London Plane Tree

London Plane

Common name Plane tree
Botanical Name Platanus x acerifolia
Family Platanaceae
Natural range North America/Europe/Asia
Mature height to 40m
Form Wide vase to broadly spreading
Likes Drought-tolerant, pollution-tolerant
Dislikes n/a
Where to plant Nature strip or spceimen tree in large gardens
Known for Bombproof street tree

A Tree With No Roots: The Tale of the London Plane Tree

Have you ever paused on a busy city street and admired a sturdy, broad-leafed tree providing some much-needed shade? Perhaps you’ve wondered about its identity. Well, chances are, it’s a London Plane tree, a common sight in urban areas worldwide. Intriguingly, despite its ubiquity, this tree is a bit of a botanical mystery.

The Mystery of Origin: Where Do London Plane Trees Come From?

The London Plane tree, or Platanus x acerifolia, doesn’t have a place of origin in the wild. Surprised? This tree is a unique hybrid, believed to be the progeny of the American Sycamore (Platanus occidentalis) and the Oriental Plane tree (Platanus orientalis). You might occasionally come across Platanus digitata, also known as the Oriental Plane, recognizable by its spiky-lobed leaves, but that’s a tale for another day.

Planting the Seeds of History: When Did We Start Cultivating London Plane Trees?

London Plane’s cultivated history is a relatively recent phenomenon. It dates back to the late seventeenth century, though some historical references suggest its presence in English parks and gardens as early as the 1500s. The tree truly gained prominence during the industrial revolution, when London’s air was choked with smoke and soot. The resilient Plane trees emerged as a green beacon amidst the grey, tolerating the urban pollution and becoming city fixtures worldwide.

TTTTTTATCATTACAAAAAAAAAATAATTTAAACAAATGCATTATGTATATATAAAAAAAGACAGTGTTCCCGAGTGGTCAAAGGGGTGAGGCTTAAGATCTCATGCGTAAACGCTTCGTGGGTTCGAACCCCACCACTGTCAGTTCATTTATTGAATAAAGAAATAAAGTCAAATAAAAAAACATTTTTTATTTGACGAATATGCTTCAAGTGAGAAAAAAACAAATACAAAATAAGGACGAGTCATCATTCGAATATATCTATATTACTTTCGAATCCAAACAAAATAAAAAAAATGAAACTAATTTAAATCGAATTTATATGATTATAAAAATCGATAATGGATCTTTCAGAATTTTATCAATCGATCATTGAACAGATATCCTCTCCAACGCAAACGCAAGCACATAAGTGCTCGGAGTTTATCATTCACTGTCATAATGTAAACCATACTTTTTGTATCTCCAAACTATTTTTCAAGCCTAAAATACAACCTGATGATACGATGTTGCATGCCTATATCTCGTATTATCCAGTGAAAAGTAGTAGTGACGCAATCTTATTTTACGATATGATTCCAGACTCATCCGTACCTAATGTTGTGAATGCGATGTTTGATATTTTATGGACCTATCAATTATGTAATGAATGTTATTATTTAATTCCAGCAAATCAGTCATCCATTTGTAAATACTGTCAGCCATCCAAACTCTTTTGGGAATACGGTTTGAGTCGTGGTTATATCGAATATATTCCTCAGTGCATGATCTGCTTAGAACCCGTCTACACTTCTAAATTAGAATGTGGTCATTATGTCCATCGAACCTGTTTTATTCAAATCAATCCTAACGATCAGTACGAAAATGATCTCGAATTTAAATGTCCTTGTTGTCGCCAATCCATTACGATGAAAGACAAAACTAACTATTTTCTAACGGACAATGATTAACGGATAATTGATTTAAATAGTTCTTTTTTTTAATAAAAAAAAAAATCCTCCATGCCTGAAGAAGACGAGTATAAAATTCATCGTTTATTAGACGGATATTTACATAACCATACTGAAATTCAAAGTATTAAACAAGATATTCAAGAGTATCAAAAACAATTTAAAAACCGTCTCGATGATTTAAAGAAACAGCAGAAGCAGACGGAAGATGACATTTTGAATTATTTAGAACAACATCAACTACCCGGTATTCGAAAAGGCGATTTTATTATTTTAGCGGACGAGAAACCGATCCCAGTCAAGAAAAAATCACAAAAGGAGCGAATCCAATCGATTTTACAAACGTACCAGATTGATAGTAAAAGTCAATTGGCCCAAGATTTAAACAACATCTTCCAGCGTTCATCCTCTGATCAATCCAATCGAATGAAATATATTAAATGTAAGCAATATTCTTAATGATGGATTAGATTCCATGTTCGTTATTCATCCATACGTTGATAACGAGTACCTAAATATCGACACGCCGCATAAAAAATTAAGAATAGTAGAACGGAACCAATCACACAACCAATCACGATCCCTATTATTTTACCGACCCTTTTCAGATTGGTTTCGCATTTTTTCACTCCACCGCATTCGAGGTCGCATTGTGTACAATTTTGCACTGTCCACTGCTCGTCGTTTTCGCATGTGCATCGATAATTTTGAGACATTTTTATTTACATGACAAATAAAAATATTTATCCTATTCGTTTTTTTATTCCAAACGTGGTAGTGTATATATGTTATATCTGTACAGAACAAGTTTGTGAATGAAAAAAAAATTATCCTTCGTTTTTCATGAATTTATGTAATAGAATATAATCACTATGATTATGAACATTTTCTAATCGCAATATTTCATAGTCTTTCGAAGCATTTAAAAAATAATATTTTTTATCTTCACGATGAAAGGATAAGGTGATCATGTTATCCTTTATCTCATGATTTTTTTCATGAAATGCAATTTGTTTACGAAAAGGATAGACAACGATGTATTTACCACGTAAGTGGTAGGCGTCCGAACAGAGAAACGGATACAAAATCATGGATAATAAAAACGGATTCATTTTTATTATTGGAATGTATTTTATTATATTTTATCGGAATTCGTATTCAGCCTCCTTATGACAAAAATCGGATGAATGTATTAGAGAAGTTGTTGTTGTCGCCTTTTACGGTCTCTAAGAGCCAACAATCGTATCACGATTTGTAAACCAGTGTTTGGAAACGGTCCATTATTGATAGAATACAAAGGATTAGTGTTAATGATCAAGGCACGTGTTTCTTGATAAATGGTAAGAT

Love it or Loathe it: What’s the Public Perception in Australia?

In Australia, the London Plane tree induces mixed feelings. Some people admire these stalwart beings, with their characterful mottled bark and generous shade. Others, however, dread the spring season when the tree’s allergenic dust from ‘puffball’ fruits and new leaf growth fills the streets. In Melbourne, these trees constitute a whopping 70% of the inner-city tree population.

Weighing the Pros and Cons: What Makes the London Plane Tree Popular?

The London Plane tree has several attributes making it a popular choice for city planners. Its open canopy, tolerance to pruning (making it easy to grow around power lines), and the shade it provides, reducing the urban heat island effect, are all appealing qualities.

However, Melbourne’s future forest strategy is gradually phasing them out, focusing instead on tree species resilient to climate change, including Moreton Bay Figs, Jacaranda, Liquid Ambers, Lemon-Scented Gums, Queensland Bottle Trees, and Bunya Pines.

Enhancing Urban Biodiversity: Can London Plane Trees Play a Part?

A fascinating trial in Melbourne aims to increase city biodiversity by encouraging native mistletoe to grow on Plane trees. By intentionally seeding fifty London Planes with sticky mistletoe berries, researchers hope to attract more birds and insects. While these creatures aren’t particularly attracted to the London Plane trees, they have an affinity for mistletoe.

Fascinating Facts About the London Plane Tree:
  1. The London Plane tree is a hybrid and does not exist in the wild.
  2. Historically, these trees were cultivated during the industrial revolution due to their tolerance of pollution.
  3. Despite its name, the London Plane tree is not native to the UK.
Links for Further Reading:
  1. Origins and History of the London Plane Tree
  2. Melbourne’s Future Forest Strategy
  3. Biodiversity Enhancement Through Native Mistletoe
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